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Stem Cells to Relieve Mouth and Face Pain?

In TMJ on July 12, 2011 at 4:30 AM

With technological advancements come new ways for the dental and medical communities to figure out how to make – and keep – us healthy. The application of stem cells for use in medicine has long been a pointed subject, sure to generate a debate even amongst the most impartial audience.

Dental stem cells, and the use or application of them in dentistry or medicine is not a debate we’re looking to sow here. Rather, we just aim to highlight the recent advancements in stem cell application that can benefit us, as dental patients.

Research into the harvesting and application of dental stem cells is still a relatively new field of study.

Some scientists, researchers, and doctors say we should run right out and start banking our stem cells wherever possible. Others of the same ilk recommend we wait for more research to prove the long-term viability of collecting and using dental stem cells.

Fact is, the use of dental stem cells has not yet been approved by the FDA. Until these two divergent politically influenced sectors of the stem cell argument join forces to improve health care rather than increase health care propaganda, we as the dental patient public are held in limbo.

Will dental stem cells enable us to instantaneously relieve pain, or generate a new tooth in a petri dish?

According to this article on stem cells and dentistry published last week from DentistryIQ;  Research from Boston University Henry M. Goldman School of Dental Medicine shows for the first time that a particular type of stem cell, bone marrow-derived mesenchymal stem cells (BMMSCs), can suppress orofacial pain rapidly — within one day of treatment — by either IV injection of cells or direct injection of cells to the injured site.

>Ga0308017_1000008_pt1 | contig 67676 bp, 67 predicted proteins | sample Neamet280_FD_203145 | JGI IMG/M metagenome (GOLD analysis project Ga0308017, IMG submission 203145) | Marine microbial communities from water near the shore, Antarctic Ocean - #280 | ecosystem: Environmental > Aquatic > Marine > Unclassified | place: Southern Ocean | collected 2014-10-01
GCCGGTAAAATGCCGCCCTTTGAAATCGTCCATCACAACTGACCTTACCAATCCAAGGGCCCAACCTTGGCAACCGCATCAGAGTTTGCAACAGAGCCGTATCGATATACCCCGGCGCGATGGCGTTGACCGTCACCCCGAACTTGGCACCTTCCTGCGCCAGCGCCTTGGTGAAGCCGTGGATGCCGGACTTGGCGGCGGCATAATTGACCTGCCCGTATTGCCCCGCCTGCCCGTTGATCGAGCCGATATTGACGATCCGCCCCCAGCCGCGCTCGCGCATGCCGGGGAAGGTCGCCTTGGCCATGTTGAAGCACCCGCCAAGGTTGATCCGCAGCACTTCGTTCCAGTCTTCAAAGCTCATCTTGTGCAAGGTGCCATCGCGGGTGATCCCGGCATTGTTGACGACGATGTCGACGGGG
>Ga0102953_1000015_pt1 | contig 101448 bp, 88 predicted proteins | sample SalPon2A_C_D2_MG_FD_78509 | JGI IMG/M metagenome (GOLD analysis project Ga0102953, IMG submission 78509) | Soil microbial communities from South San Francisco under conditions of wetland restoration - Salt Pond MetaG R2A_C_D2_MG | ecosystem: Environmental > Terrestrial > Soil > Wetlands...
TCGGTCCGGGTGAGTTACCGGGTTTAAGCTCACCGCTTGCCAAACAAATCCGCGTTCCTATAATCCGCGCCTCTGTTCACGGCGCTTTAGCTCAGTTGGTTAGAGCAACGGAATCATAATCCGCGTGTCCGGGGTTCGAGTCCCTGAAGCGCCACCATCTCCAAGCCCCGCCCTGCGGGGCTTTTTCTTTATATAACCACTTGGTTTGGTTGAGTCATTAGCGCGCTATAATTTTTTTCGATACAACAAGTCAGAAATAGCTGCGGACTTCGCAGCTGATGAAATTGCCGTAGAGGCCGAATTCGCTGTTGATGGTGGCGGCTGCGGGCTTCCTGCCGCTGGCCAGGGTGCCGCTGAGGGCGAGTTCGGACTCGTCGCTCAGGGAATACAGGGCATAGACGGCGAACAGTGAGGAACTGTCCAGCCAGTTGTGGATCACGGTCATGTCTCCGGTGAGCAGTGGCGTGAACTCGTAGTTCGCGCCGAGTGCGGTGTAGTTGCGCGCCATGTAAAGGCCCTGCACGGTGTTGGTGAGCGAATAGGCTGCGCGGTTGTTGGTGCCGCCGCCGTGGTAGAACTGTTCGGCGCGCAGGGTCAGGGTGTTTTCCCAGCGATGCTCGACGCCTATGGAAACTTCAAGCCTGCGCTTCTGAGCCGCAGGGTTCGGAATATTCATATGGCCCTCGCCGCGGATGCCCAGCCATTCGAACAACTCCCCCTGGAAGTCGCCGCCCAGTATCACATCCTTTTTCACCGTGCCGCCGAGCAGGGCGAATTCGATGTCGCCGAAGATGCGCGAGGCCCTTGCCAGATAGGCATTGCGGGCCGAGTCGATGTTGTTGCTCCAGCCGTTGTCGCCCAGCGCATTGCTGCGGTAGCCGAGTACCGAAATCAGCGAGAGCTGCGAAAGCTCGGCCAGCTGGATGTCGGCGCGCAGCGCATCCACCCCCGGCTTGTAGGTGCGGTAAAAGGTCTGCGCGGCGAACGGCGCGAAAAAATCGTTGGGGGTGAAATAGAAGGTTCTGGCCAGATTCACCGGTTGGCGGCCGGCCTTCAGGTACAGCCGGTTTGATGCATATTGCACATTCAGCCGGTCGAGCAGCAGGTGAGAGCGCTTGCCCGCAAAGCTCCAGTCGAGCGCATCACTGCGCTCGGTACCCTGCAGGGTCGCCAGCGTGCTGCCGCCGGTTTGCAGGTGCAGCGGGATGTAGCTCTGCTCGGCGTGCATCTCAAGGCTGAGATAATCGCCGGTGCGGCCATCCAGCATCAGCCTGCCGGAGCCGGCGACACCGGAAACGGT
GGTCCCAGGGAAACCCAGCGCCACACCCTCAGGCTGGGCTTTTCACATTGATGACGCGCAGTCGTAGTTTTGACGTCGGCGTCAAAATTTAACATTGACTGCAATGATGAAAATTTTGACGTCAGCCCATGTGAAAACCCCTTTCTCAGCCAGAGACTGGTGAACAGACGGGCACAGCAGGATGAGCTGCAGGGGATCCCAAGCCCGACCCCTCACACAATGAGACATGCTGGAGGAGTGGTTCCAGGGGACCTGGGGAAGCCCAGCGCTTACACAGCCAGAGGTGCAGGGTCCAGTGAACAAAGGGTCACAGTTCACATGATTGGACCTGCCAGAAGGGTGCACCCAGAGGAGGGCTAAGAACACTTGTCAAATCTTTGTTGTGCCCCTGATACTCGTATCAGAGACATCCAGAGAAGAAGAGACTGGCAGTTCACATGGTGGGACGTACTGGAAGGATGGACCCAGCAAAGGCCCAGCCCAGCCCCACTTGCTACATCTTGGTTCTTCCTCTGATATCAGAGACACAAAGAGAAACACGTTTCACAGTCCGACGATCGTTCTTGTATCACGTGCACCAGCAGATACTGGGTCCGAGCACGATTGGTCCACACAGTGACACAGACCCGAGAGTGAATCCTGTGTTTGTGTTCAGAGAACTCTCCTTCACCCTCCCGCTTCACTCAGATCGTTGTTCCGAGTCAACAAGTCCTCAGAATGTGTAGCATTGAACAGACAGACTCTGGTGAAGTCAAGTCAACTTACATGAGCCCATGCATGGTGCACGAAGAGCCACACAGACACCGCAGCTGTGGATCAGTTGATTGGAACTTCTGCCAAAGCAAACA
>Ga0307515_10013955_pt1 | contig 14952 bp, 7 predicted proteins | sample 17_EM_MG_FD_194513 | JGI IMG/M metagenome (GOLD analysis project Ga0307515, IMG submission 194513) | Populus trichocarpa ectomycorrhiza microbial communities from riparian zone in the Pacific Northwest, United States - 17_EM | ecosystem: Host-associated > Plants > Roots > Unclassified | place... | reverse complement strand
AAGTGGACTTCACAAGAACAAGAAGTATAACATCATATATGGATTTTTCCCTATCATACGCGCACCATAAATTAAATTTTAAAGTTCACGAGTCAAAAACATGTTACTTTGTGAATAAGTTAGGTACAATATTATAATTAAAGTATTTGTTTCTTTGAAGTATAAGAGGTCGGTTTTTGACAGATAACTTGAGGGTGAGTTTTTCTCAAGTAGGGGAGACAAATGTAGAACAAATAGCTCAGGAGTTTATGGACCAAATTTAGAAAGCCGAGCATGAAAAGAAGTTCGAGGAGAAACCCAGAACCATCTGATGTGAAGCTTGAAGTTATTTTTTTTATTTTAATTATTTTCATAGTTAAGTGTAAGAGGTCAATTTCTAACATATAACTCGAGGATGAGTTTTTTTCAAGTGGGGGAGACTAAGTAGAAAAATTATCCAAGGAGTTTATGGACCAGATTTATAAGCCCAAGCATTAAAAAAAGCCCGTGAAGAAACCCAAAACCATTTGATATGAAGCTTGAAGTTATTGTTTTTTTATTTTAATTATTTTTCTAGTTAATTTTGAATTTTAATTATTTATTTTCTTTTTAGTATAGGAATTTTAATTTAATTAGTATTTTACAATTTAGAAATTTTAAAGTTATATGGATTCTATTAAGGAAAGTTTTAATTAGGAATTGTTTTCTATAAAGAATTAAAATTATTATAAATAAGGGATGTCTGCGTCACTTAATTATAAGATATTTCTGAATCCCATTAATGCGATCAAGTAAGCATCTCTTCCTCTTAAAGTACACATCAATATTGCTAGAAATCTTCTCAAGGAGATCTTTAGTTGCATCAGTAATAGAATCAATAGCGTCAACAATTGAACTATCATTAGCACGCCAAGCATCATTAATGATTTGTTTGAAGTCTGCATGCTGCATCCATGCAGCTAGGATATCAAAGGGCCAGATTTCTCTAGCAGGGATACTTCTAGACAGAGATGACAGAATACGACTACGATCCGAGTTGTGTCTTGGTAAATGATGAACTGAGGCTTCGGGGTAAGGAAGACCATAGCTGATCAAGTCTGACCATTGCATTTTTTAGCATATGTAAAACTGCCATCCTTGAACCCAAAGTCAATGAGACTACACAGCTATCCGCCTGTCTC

That sounds like very promising – although admittedly preliminary – results.

The DentistryIQ article goes on to mention how, in rat models, the pain never came back after stem cell injection. But in the untreated group, the pain lasted up to 22 weeks, or the length of the experimental period.

The Boston University Henry M. Goldman School of Dental Medicine researchers simulated two types of pain: myogenic pain (by ligating, or tying up, the masticatory muscle tendon) and neuropathic pain (by tying up the nerve on the face).

Stem cells successfully reduced pain in both cases.

As noted in the article you can read here, clinical trials to treat recalcitrant orofacial pain is the next step toward the widespread application of what could be the biggest dental breakthrough since the invention of the toothbrush.

For more dental stem cell info, click over to this article on stem cells and dentistry, written by Bruce
G. Freund, DDS.

You can also click here to see the wealth of stem cell info provided by the National Institute of Health!